China’s Covid-hit travel market shows signs of recovery as Mid-Autumn Festival bookings surge

 Luna Sun 4 hrs agoLike|5a group of people standing in front of a crowd: China’s travel market is showing signs of recovery ahead of the Mid-Autumn Festival holiday. Photo: BloombergChina’s travel market is showing signs of recovery ahead of the Mid-Autumn Festival holiday. Photo: Bloomberg

Chinese are showing renewed enthusiasm to travel over the upcoming Mid-Autumn Festival holiday, with tour bookings surging as restrictions on interprovincial movement begin to be lifted following containment of recent coronavirus outbreaks, data from shows.

The rise in bookings is expected to reinvigorate China’s domestic travel market, which was disrupted again over summer by new Delta variant clusters that resulted in lockdowns and transport restrictions across the country.

However, analysts and tour operators say most travellers will be eschewing long distance trips for holidays closer to home, as many are still hesitant following Covid-related cancellations in recent months.

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Between August 23 and September 6, interprovincial tour bookings made on Group’s Ctrip platform increased by 365 per cent, while more niche private group tours grew by 550 per cent. The booking period coincided with a significant downturn in new coronavirus cases in China, which have fallen from triple digits in July and early August to double digits at the beginning of this month.

China travel industry hopes of coronavirus recovery dashed by Delta variant, curtailed summer holidays

Beijing, which is home to a new Universal Studios, is the most popular destination for the Mid-Autumn Festival holiday, which runs for three days from September 19.

Ctrip bookings for the capital were eight times higher on Monday than two weeks ago and airfare prices were 20 per cent up this week compared to the same period last year. Bookings for tourist hotspots such as Hainan and Sichuan provinces also surged 323 per cent and 528 per cent respectively compared to two weeks ago.

Online travel agency estimates 800 million domestic travellers will hit the road during the Mid-Autumn Festival holiday.

Fang Zeqian, a tourism analyst with Group, said the positive travel trends could be viewed as a precursor to a major boom during the week-long Chinese National Day holiday in early October.The only kind of travel that is excelling is short trips near metropolisesGuan Wenlu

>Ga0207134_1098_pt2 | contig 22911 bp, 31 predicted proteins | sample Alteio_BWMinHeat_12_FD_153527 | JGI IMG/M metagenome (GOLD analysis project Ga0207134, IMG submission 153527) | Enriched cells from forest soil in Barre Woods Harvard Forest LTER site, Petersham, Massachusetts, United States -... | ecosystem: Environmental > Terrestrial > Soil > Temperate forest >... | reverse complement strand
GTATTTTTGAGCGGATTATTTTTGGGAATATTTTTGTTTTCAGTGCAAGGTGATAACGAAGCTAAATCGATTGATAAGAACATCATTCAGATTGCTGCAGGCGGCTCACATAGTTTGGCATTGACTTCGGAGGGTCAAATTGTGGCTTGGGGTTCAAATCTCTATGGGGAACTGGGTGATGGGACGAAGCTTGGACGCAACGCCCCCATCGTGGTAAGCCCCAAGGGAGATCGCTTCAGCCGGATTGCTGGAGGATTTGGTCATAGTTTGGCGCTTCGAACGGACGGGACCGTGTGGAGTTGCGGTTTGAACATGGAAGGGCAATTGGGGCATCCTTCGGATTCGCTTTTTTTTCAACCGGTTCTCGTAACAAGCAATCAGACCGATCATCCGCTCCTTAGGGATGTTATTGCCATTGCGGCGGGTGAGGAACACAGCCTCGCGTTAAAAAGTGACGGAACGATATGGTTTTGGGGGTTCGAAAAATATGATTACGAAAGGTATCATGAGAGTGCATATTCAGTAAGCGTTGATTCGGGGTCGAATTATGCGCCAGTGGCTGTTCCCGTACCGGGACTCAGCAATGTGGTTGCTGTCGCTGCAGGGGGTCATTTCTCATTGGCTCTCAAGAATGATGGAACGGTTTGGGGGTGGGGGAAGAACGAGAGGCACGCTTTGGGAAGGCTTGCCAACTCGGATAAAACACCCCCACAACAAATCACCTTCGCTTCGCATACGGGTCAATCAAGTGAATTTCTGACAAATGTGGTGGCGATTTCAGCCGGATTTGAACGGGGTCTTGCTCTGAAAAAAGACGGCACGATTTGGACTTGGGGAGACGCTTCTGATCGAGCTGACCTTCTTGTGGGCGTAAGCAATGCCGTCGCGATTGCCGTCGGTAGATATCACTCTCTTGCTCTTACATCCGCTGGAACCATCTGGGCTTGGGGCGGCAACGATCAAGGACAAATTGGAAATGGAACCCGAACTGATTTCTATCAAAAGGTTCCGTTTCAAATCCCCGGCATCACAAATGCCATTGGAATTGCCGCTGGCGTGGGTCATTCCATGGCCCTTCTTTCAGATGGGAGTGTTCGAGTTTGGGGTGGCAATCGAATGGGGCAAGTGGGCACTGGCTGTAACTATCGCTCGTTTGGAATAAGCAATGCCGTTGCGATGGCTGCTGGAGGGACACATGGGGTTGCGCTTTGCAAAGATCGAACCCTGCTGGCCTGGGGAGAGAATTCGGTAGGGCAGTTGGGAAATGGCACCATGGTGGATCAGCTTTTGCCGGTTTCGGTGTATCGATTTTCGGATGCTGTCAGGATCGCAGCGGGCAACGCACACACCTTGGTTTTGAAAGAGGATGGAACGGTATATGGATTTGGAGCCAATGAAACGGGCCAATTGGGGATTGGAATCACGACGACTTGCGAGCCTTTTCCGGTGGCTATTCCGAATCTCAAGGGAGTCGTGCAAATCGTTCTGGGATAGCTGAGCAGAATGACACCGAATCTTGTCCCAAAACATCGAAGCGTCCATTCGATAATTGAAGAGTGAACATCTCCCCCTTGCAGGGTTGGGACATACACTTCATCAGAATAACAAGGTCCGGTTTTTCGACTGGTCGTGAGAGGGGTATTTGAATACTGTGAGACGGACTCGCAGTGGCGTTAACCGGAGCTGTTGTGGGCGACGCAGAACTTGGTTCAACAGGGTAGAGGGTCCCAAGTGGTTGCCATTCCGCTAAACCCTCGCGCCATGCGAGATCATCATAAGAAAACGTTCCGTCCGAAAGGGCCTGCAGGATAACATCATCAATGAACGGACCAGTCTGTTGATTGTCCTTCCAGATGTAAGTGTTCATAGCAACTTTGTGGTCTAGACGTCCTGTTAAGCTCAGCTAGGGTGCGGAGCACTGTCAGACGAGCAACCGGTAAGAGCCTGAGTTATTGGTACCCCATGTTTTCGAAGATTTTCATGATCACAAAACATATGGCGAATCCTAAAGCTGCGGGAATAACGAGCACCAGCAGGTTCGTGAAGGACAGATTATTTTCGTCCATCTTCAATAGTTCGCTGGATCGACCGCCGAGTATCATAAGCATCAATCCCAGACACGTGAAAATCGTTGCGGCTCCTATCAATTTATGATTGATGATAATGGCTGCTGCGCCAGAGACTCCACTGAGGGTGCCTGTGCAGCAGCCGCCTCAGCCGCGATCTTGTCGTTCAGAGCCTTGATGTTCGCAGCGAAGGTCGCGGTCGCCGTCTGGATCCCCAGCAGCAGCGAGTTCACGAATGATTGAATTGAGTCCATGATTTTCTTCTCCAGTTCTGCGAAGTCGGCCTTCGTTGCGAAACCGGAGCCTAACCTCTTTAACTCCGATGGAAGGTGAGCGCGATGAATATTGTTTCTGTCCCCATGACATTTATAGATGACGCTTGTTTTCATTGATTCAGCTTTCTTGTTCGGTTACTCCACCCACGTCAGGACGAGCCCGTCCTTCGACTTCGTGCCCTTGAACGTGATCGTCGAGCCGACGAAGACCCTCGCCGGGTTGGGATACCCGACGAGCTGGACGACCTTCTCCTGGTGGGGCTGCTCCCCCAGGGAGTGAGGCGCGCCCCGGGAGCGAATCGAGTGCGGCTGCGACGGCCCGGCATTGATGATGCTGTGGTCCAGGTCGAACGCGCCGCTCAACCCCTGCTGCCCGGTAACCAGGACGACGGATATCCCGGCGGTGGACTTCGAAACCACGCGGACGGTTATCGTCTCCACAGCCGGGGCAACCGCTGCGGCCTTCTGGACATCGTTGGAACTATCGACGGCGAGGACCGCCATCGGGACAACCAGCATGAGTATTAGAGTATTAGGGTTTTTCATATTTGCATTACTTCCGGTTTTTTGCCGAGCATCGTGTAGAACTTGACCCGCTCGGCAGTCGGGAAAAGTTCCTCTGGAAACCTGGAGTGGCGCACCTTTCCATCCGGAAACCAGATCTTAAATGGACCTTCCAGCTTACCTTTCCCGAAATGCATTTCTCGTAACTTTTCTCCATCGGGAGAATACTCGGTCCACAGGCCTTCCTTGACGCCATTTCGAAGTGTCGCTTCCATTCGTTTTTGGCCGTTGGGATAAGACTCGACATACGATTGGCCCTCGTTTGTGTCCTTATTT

Despite signs of recovery, long-distance travel is still in poor shape and shorter trips take up the lion’s share of the Mid-Autumn market, Guan Wenlu, COO of travel agency Dear Voyage said.

“As far as I know, all travel agencies that operate long-distance travel are not doing well with Mid-Autumn Festival bookings,” he said. “The only kind of travel that is excelling is short trips near metropolises, such as hotels two or three hours from Shenzhen or Shanghai.”

Travel between provinces is still discouraged or prohibited for employees of public institutions and state-owned enterprises.

Overall, China’s domestic market is still soft and people are still hesitant about travelling, said Chen Xia, the manager of a local travel agency in Chongqing city, which was the eighth most popular destination for the upcoming holiday, according to Group.

“The summer outbreaks have ended, but consumers have not recovered yet,” she said. “Consumers are used to worrying about uncontrollable factors and sudden changes during long distance travels. No one wants to spend money to suffer.

“The Mid-Autumn Festival is only three-days long, people are mostly doing short-distance trips and they are likely to book hotels and tickets three to five days before a holiday.”

Hu Xijin, editor-in-chief of the state-owned tabloid the Global Times, said in an opinion piece on Monday that China should “completely lift unnecessary travel restrictions and encourage full recovery of tourism” during the upcoming holiday season.

“It should be a new battle ground to perfect our dynamic zero-tolerance system,” Hu said.

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This article originally appeared on the South China Morning Post (, the leading news media reporting on China and Asia.

Copyright (c) 2021. South China Morning Post Publishers Ltd. All rights reserved. AdChoices




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